While the mass media in Hong Kong and the mainland have covered President Xi Jinping’s important remarks on October 23, his congratulatory message to Kim Jong-un, the Chairman of the Workers’ Party of the DPRK, on October 10 was just reported by the mainland but not the Hong Kong media.
On October 10, Xinhua news agency reported the congratulatory message sent by CCP General Secretary Xi Jinping to the Chairman of the Workers’ Party of the DPRK, Kim Jong-un.
First, General Secretary Xi said that the Workers’ Party had a glorious revolutionary tradition of leading the people of the DPRK to realize the goal of national independence and liberation, to promote socialist enterprises, and to maintain the socialist road in party construction and economic work, and to meet challenges and expand external cooperation. Xi added that he was confident of the progress made by the Workers’ Party to continue to promote the development of socialist enterprises.
Second, General Secretary Xi emphasized that, because both China and North Korea are socialist states, and because both countries had an older generation of leaders who cultivated the tradition of mutual friendship, the current generation of leaders from both sides must cherish this long-standing tradition. In recent years, both Xi and Kim have met several times to strengthen Beijing-Pyongyang relationships. Xi added that due to the complex changes in the world amidst Covid-19, the Chinese side “hopes to maintain and consolidate Sino-North Korean relations” with the North Korean comrades so that “ the socialist enterprise development in both countries will be stable and will continue, thereby contributing to not only the well-being of citizens in the two nations but also regional stability and developmental prosperity.”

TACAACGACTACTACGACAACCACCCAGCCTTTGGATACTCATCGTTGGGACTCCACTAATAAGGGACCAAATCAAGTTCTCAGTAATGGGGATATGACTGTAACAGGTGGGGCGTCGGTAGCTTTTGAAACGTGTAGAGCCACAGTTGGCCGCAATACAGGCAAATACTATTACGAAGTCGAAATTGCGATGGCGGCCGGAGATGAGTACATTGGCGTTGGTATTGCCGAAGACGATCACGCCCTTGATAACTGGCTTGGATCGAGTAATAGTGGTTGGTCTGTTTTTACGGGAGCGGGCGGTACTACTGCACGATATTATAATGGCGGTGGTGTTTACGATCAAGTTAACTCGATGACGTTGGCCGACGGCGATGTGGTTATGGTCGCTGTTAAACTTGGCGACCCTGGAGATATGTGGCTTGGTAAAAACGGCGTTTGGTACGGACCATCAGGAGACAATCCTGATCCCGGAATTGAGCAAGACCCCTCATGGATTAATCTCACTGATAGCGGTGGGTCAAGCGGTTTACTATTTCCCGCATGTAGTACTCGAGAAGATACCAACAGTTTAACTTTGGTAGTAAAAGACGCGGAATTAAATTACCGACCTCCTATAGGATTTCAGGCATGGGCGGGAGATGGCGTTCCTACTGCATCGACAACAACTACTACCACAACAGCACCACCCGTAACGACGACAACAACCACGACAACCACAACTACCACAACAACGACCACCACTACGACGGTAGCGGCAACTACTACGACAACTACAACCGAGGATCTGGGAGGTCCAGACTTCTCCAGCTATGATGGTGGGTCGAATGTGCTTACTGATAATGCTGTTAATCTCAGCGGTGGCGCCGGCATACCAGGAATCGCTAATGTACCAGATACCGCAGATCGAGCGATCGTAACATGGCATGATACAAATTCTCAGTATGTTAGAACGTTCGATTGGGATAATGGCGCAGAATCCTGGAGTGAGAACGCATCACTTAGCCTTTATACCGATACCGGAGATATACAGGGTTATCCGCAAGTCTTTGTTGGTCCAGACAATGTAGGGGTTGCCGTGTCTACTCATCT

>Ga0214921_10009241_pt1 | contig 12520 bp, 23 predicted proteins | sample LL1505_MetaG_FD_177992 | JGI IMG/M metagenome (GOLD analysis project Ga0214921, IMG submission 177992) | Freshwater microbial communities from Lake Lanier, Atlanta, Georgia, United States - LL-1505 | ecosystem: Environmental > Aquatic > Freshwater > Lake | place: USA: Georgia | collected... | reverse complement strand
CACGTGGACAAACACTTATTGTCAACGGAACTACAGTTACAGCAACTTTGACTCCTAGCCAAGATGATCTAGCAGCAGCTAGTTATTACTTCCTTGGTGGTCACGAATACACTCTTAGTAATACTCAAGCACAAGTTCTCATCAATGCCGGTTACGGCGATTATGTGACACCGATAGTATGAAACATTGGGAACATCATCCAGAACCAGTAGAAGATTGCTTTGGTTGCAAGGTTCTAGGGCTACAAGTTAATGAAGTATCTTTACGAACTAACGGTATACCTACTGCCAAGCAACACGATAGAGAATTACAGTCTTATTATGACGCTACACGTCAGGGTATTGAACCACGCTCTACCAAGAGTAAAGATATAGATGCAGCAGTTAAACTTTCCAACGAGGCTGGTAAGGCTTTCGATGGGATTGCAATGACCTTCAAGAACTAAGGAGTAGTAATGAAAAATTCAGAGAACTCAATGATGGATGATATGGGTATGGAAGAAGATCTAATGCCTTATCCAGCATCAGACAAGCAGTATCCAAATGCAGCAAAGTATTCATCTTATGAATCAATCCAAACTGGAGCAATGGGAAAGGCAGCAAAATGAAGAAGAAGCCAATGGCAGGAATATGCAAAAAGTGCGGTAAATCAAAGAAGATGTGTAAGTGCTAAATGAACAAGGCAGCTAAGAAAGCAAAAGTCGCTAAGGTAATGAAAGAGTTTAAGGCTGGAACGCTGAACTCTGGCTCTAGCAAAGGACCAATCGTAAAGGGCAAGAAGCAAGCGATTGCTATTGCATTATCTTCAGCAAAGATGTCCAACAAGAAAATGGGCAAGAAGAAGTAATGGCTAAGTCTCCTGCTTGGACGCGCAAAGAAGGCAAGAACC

If we put together all these key points mentioned by President Xi Jinping, the implications for Beijing-Pyongyang relations are significant in several aspects.
First, at a time when the US presidential election will soon be held, and when the US has been adopting strong Cold War rhetoric to target at the CCP leadership in the PRC, Xi’s messages to Kim Jong-un showed that China is keen to re-establish closer relations with North Korea. North Korea is reportedly affected by Covid-19; Kim Jong-un on October 11 became emotional in his public speech delivered to the people during a night-time military parade. He shed his tears and praised the military for resisting Covid-19, implying that some members of the military might be infected by the virus. Kim had also visited various areas affected by a typhoon and flooding, expressing his view that the North Korean government must improve the people’s livelihood by building more houses and improving reconstruction work.